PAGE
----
Federal Tools to Address Water Issues
Wednesday, October 24, 2018
1 p.m. - 2:15 p.m. CDT
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The federal government has numerous programs to assist communities with water resource planing Hear from the US. Army Corps of Engineers and FEMA about how you can work with them to leverage federal funding to assist your communities.
"FEMA: Flooding is the number 1 natural faced by all communities across America costing over $$7.96 Billion in damages/year (NOAA); however the disruption and damages from flooding can be reduced by implementing various mitigation techniques. The objectives for this session are: 1. provide participants with a fundamental knowledge of the National Flood Insurance program and the requirements for maintaining good standing; 2. Provide participants with various techniques and opportunities for mitigating the flood threat; and 3. basic knowledge of NFIP Policy, NFIP costs, claim coverages, and mitigation techniques. US Corps of Engineers: The Corps of Engineers possesses a variety of resources available for the use of water resource planning. The Kansas City District has a history of building partnerships with stakeholders in Kansas and Missouri for the purpose of planning, initiating, and constructing water resource projects. The Corps is one of the few agencies that has the network, expertise, and funding to supply a multitude of water resource planning from a national, regional, and local perspective. Our dynamic flexibility enables us to take a comprehensive approach to water resourcing beginning at the point of source, working all the way to approaching issues at the watershed level.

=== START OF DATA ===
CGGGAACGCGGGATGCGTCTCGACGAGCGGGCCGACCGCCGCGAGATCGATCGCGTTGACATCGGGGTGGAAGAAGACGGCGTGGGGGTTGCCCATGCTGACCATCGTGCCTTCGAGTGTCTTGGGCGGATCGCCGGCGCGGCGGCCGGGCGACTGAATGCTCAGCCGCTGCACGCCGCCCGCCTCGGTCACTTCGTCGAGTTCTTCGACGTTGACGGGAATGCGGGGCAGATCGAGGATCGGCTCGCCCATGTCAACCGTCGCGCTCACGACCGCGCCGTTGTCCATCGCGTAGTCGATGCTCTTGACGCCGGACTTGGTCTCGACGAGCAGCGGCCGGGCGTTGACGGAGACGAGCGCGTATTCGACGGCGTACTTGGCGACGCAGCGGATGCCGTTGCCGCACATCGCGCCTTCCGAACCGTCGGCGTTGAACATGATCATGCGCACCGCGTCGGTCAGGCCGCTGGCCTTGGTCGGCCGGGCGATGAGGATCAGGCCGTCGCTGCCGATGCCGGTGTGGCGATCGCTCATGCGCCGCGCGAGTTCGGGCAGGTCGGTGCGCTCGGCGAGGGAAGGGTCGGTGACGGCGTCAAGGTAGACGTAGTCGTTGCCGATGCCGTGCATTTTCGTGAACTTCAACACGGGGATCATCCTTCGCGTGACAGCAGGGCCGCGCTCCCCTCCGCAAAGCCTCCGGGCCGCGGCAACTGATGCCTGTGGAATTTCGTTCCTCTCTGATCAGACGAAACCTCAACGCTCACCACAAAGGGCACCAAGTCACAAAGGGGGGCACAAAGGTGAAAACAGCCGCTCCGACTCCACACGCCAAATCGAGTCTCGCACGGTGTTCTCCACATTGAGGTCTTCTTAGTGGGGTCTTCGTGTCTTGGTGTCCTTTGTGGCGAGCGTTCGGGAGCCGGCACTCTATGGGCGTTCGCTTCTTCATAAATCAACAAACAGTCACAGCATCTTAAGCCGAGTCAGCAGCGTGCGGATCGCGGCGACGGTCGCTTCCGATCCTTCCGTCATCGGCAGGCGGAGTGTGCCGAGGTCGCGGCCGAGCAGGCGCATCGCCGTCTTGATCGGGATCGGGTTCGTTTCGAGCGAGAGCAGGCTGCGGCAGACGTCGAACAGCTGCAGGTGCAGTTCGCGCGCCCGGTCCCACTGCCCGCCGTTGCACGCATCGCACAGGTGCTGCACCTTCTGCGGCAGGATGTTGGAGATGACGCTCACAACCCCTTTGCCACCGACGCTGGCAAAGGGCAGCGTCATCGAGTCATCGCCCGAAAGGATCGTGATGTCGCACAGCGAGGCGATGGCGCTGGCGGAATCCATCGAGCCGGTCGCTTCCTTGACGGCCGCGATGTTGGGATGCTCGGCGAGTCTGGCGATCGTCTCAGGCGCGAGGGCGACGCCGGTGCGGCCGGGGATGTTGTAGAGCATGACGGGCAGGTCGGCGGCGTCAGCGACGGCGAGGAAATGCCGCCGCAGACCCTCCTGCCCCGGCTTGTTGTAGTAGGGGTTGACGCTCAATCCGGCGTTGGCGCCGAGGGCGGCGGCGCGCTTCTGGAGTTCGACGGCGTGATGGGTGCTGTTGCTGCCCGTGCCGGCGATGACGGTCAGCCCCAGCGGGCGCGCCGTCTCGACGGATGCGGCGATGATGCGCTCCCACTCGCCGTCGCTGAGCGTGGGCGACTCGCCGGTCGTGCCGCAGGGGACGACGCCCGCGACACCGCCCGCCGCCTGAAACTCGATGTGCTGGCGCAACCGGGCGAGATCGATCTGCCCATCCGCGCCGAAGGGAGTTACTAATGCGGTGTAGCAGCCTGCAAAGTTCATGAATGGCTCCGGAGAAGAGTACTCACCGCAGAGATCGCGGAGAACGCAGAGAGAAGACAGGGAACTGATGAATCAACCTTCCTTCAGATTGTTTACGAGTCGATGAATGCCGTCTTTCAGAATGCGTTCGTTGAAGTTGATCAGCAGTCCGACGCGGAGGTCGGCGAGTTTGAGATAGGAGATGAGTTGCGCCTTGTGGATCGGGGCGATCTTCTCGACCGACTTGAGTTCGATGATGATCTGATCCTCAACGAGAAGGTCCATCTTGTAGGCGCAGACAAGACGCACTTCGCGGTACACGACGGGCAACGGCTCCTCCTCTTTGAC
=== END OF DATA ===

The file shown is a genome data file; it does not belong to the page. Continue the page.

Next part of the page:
The intent of this presentation will be to highlight the tools that the Corps of Engineers has available for local municipalities, counties, and state agencies. We will begin by addressing water resource issues that are on the horizon. The next segment will lead into the available tools that the Corps has available to study and build projects in conjunction with the non-Federal sponsor. Lastly, we will highlight the need for regional collaboration along watershed boundaries, pointing out that the Corps has the capacity to take a lead role in facilitating partnerships of this nature.
Kaely Megaro, AICP
Todd Tucker, AICP
Bonnie Johnson, firstname.lastname@example.org